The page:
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DECATUR, Ala. — 3M is dealing with increased scrutiny surrounding its PFAS chemicals. The chemical manufacturing giant announced layoffs, a DOJ probe, and increased the financial charges it is taking on expected litigation resolution.

The Tennessee River is at the heart of the federal grand jury subpoena 3M received in December 2019. 3M CEO Mike Roman told shareholders this week that the Department of Justice inquiry involves chemical releases at its Decatur plant that may have not complied with its permit.

It’s not clear what the U.S. Attorney for the Northern District of Alabama is specifically requesting from 3M. However, federal grand juries generally investigative potential criminal matters.

It’s a stunning development in a WHNT News 19 investigation that revealed 3M reported to the State of Alabama for a decade that it was releasing a chemical into the Tennessee River that is prohibited from entering U.S. waterways. 3M admitted its violation of the Toxic Substances Control Act in an April 2019 letter to the Environmental Protection Agency.

3M released this statement to WHNT News 19 on Wednesday.

“The recent subpoena from the Grand Jury relates to previously shared information regarding discharges from our Decatur, Alabama facility that may have not complied with permit requirements. We voluntarily disclosed this information to the U.S. EPA back in April of 2019. We idled the relevant manufacturing operations and immediately began implementing internal changes to fully address the issue. We are cooperating with the United States Department of Justice to respond to its requests.”

Now some Decatur residents and elected officials are wondering what is next.

“I think what they’ve done is disgraceful,” said Hardy Davis III,  a Decatur resident.

Davis tells WHNT News 19 that he wants the matter resolved.

“If they`ve been doing something that`s illegal, they need to be held accountable for it, that`s for sure,” said Randy Hill, a Decatur resident.

Decatur City Council President Paige Bibbee agrees.

“They have to be responsible. They have a mandate by the EPA, and we are trusting as citizens, and we are trusting — as representatives of these citizens of the city of Decatur — that they’re adhering to those standards,” Bibbee said.

High levels of 3M PFAS chemicals were found in late 2019 on three old Decatur landfills. The City of Decatur asked the chemical manufacturing giant to investigate the landfills this summer. It’s an issue Bibbee has raised concerns about before. She is hopeful the DOJ scrutiny will expedite the chemical cleanup process in Decatur.

“I’m concerned about the landfills, that we know — our landfill that is currently open — we know there are cells that need to be cleaned up,” Bibbee said. “We have other sites that they’re testing on now that I think there’s been somewhat confirmation. That’s why we’re testing again to see those levels. So, I just want the city to be cleaned up to make it safe for our residents,” Bibbee said.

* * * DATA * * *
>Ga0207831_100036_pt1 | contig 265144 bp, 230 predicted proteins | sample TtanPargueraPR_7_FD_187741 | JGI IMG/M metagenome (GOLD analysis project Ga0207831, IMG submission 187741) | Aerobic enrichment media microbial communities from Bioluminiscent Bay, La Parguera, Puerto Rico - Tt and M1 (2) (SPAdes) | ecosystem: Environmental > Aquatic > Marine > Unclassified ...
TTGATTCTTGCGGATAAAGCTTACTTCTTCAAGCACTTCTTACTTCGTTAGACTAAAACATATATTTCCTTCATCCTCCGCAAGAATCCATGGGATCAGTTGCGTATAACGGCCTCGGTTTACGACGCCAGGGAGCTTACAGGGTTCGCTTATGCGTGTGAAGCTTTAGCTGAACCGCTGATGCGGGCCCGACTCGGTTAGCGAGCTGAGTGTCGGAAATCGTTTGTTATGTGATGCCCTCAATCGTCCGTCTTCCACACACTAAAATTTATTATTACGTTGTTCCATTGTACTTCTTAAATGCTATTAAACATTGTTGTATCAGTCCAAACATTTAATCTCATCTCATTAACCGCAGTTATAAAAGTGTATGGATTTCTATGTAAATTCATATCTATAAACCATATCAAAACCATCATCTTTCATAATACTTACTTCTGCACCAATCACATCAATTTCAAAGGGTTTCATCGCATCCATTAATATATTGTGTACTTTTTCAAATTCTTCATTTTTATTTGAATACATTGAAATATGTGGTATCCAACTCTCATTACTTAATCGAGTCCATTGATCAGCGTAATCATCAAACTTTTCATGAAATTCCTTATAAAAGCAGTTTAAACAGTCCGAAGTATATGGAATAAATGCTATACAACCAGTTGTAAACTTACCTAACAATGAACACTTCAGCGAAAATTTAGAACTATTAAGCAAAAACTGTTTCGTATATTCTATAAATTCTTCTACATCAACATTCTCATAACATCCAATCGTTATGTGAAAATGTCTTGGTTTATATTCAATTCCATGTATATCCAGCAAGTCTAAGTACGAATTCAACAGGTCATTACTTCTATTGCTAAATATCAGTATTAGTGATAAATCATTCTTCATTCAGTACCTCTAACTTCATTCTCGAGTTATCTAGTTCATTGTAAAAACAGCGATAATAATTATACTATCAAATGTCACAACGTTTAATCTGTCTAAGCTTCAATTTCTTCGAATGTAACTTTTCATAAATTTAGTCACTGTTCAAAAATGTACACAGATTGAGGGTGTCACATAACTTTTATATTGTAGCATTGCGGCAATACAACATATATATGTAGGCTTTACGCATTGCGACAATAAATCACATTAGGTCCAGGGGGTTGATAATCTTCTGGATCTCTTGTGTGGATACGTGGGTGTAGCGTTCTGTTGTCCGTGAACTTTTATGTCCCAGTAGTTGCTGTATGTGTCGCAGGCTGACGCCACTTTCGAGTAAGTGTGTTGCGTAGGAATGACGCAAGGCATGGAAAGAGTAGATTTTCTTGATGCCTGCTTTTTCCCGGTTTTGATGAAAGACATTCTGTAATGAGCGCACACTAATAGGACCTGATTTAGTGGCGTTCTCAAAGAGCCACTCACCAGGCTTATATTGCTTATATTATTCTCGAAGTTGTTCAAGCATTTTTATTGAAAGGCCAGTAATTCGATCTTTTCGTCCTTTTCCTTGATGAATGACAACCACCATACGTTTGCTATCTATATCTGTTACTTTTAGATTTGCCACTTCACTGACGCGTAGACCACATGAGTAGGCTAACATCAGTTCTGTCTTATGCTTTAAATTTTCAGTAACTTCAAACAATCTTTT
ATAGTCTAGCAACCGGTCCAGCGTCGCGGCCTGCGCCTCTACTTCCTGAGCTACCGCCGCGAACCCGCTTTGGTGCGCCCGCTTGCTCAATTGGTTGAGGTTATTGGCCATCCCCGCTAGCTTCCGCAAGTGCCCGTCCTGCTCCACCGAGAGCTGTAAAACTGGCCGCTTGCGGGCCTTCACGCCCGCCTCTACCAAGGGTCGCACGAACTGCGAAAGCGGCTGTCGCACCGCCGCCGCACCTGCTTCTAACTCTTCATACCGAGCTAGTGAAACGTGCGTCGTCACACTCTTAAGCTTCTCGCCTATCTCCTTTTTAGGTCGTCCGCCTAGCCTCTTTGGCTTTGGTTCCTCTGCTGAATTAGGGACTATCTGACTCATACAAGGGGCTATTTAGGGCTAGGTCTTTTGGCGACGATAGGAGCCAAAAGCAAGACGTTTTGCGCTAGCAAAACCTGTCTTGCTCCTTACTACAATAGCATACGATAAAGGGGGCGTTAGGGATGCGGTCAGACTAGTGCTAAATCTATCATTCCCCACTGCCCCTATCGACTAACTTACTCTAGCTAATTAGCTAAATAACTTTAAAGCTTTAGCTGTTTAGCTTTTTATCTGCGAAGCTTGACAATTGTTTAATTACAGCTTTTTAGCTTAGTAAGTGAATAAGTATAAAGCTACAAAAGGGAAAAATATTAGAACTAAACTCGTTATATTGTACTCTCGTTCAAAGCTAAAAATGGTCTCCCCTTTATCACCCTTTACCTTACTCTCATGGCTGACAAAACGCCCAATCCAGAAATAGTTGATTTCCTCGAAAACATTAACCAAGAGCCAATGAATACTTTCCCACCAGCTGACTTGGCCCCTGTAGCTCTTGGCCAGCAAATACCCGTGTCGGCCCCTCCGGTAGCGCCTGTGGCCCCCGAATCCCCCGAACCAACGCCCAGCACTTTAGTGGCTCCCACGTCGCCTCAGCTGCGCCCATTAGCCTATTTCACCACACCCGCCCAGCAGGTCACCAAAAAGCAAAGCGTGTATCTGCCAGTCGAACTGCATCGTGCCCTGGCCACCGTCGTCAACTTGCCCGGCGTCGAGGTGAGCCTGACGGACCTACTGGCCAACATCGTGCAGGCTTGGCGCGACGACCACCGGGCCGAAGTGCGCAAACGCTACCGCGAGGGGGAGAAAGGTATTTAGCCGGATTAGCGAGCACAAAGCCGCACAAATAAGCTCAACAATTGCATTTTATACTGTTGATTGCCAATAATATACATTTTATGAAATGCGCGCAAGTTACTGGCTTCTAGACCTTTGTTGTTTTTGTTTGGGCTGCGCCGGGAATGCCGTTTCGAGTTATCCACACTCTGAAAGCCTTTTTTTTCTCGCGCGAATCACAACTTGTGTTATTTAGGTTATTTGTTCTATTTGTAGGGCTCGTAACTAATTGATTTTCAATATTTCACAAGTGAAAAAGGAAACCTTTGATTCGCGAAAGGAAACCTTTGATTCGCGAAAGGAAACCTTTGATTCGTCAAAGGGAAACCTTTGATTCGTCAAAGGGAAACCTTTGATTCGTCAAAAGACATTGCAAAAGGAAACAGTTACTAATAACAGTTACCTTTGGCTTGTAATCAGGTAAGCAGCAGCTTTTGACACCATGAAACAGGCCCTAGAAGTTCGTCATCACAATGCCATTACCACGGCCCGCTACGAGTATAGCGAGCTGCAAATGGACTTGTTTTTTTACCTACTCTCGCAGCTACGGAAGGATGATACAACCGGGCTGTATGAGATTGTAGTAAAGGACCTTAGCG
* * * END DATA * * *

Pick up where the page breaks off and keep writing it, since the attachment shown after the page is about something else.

Councilman Charles Kirby told WHNT News 19 he believes the water in Decatur is safe, but the city has done little to be transparent to the public.

“This process has played out largely behind ‘closed doors’ probably influenced by lawyer(s) handling this for the city and other entities whose interests could be in conflict with our responsibilities to the general public,” Kirby stated.

Kirby told us he wants 3M, Decatur Utilities and the city to pay for independent testing of all properties, water bodies and drinking water for public assurance.

The City of Decatur is named as a defendant in two lawsuits filed against 3M, including one filed by environmental watchdog group Tennessee Riverkeeper regarding chemical dumping in the Tennessee River. Kirby told WHNT News 19 that he wants to city to be removed as defendants and become plaintiffs in that case.

Decatur Mayor Tab Bowling did not respond to request for comment Wednesday evening.

The founder of Tennessee Riverkeeper, David Whiteside, said he wasn’t surprised by 3M’s recent federal subpoena. Whiteside said doesn’t think it will have a negative impact on his case against the company.

“If anything it might positively impact the case by putting pressure on 3M to do the right thing … to comply with the law … and clean up their mess in the Tennessee River,” Whiteside said.

Councilman Billy Jackson said he thinks 3M should be held accountable if the company “knowingly and willingly” violated its permit.

Councilman Chuck Ard declined to comment on the matter and Councilwoman Kristi Hill did not return our call.

3M also announced on Tuesday that it plans to cut 1,500 jobs worldwide. 3M did not say how many workers in Decatur may be impacted but did tell WHNT News 19 all “business groups, functions, and geographies” were part of the reduction.